Creating Centurion Adventures: the Situation

One of the things that’s going to be included in Centurion: Legionaries of Rome (please support the Kickstarter) is a discussion of building campaigns and adventures. It was a tough section to write, because it is something that comes naturally to me. I had to try to break it down in order to explain what I do. This article, in an edited form, will also appear in the game, because examples are a good way of teaching.

For the first playtest of the rules – for the one that I ran – I decided I wanted to run something in the earliest period covered in the book. That’s from the Second Punic War (which started around 218 BC) to the rise of Gaius Marius (who gained his first consulship in 107 BC). I didn’t want to run a campaign during an actual, full-on war, so that excluded the Second and Third Punic Wars. I knew that after the Third Punic War, Rome gained a kind of controlling interest in Spain, so I started reading about the Roman conquest of Spain.

Where did I read about this? Wikipedia, of course.

Wikipedia is the free and accessible version of the Encyclopedia Britannica. While it is not without errors, for prepping for a game, it’s accurate enough. Don’t use it for your term paper or master’s thesis, but if you are trying to brush up on a historical period, culture or concept for your game, it’s just about perfect.

And, of course, there’s a page devoted to the Roman Conquest of Hispania, along with plenty of side articles about different aspects of that conquest. It was here that I found out about the Lusitanian Rebellion (or the Lusitanian War, whichever you’d like to call it).

There were a lot of options at that point, and I basically broke down my interest into scouting, infiltration or conspiracy. Scouting would have the PCs scouting for Celt-Iberian forces at the outset of the rebellion. Infiltration would have the PCs attempting to infiltrate the Celt-Iberian forces. Conspiracy would have the PCs involved in uncovering a plot by the Celt-Iberian rebels before the rebellion takes off.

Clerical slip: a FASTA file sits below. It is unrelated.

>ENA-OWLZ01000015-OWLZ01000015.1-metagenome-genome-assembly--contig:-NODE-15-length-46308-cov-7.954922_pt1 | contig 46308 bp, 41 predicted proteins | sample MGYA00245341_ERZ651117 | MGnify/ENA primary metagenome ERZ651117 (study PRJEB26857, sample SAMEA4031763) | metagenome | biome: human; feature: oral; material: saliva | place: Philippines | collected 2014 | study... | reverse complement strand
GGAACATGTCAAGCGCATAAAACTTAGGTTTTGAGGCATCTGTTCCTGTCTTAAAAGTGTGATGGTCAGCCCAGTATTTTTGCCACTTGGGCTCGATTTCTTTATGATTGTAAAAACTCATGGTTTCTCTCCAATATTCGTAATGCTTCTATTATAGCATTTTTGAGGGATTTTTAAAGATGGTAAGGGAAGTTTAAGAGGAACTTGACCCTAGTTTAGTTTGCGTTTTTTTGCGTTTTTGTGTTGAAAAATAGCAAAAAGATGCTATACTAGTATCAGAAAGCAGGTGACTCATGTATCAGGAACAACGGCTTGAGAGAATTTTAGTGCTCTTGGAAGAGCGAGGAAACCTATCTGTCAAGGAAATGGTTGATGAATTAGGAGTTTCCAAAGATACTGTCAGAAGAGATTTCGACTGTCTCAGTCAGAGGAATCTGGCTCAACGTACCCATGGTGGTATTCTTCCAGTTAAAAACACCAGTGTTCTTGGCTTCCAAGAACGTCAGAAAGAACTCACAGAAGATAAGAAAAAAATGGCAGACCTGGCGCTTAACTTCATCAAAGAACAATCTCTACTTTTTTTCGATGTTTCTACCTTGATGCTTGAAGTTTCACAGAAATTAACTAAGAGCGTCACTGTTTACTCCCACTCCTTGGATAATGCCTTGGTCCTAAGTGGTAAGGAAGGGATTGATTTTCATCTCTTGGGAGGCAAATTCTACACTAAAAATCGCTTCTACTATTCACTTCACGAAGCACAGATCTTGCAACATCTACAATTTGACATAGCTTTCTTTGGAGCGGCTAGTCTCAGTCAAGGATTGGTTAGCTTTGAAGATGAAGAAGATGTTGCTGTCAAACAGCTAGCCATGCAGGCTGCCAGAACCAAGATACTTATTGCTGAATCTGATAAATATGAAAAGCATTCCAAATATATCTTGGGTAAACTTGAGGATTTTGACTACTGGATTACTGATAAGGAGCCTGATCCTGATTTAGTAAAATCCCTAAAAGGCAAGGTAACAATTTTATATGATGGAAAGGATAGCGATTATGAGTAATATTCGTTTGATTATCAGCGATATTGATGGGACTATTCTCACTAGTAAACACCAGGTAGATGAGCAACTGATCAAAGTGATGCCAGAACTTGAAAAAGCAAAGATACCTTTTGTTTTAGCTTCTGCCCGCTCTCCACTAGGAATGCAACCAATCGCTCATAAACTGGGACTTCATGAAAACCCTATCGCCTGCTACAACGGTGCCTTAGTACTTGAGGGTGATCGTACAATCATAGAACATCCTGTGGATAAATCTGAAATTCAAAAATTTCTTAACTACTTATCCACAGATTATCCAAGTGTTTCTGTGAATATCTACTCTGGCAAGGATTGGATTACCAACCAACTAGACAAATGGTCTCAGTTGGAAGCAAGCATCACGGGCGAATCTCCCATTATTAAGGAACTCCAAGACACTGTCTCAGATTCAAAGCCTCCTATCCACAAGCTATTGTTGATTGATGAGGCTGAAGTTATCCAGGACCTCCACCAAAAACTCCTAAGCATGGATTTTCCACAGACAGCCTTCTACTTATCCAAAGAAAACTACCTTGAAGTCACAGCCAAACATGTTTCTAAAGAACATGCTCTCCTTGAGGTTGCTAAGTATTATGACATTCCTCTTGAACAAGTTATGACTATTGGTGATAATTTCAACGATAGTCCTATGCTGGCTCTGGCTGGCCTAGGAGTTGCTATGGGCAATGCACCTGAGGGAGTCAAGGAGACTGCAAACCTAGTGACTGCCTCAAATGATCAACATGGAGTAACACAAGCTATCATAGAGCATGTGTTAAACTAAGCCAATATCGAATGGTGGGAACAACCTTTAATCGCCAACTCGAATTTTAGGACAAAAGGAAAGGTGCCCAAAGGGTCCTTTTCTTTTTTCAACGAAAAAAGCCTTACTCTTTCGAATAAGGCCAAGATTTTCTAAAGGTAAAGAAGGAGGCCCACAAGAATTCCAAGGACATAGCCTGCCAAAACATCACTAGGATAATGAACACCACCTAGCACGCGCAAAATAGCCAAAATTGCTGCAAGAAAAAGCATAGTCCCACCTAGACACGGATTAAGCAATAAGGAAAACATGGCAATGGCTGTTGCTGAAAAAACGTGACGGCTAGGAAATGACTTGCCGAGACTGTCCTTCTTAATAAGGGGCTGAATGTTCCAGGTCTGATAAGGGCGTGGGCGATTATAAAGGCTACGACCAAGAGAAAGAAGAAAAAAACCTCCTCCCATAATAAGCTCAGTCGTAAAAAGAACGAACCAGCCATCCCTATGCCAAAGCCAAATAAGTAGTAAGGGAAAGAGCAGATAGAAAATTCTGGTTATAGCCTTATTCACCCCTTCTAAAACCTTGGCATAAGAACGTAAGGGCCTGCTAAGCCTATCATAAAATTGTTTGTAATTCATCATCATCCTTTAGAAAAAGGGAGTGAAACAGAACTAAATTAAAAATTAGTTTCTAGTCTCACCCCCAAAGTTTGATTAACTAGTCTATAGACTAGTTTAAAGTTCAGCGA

I went with this last one. I love a good conspiracy, and this could easily lead into the other two types of adventure I envisioned. Cracking the conspiracy could lead to infiltrating the enemy and when the war actually broke out, scouting out their forces.

I decided that the PCs would be part of a newly arrived legion, and they would uncover a plot by Celt-Iberian rebels to poison the legions. Almost all of the research I did was on the internet. Again, this isn’t for some kind of academic paper, it’s just for a game. If you get stuff wrong, it’s no big deal.

Usually, when I run a game, I do it using a one page document which can be either the entirety of the plan for the game, or an encapsulation of the key points. The one-pager starts with the situation. The information I gleaned from Wikipedia and cursory research on the internet, I came up with this situation:

In 156 BCE (one year before the Lusitani revolt which led to the Lusitanian War), the PCs are linked to a junior tribune in V Legio based in Corduba (modern Cordoba) under Proconsul L. Aurelius Orestes. An ex-legionary now merchant in the city has been paid off by a tribal leader among the Lusitani to sell poisoned food to the Romans. At the outset, no one knows how the men are dying, but sickness is rampant and a plague is suspected. The tribune is ordered to investigate, and he turns to the PCs to find out what is going on.

That’s the first part of the one-pager. I’ll get into the rest in the next article.

If you want to learn more about the Centurion Kickstarter, go here.

If you want to learn more about the Roman conquest of Spain, go here.

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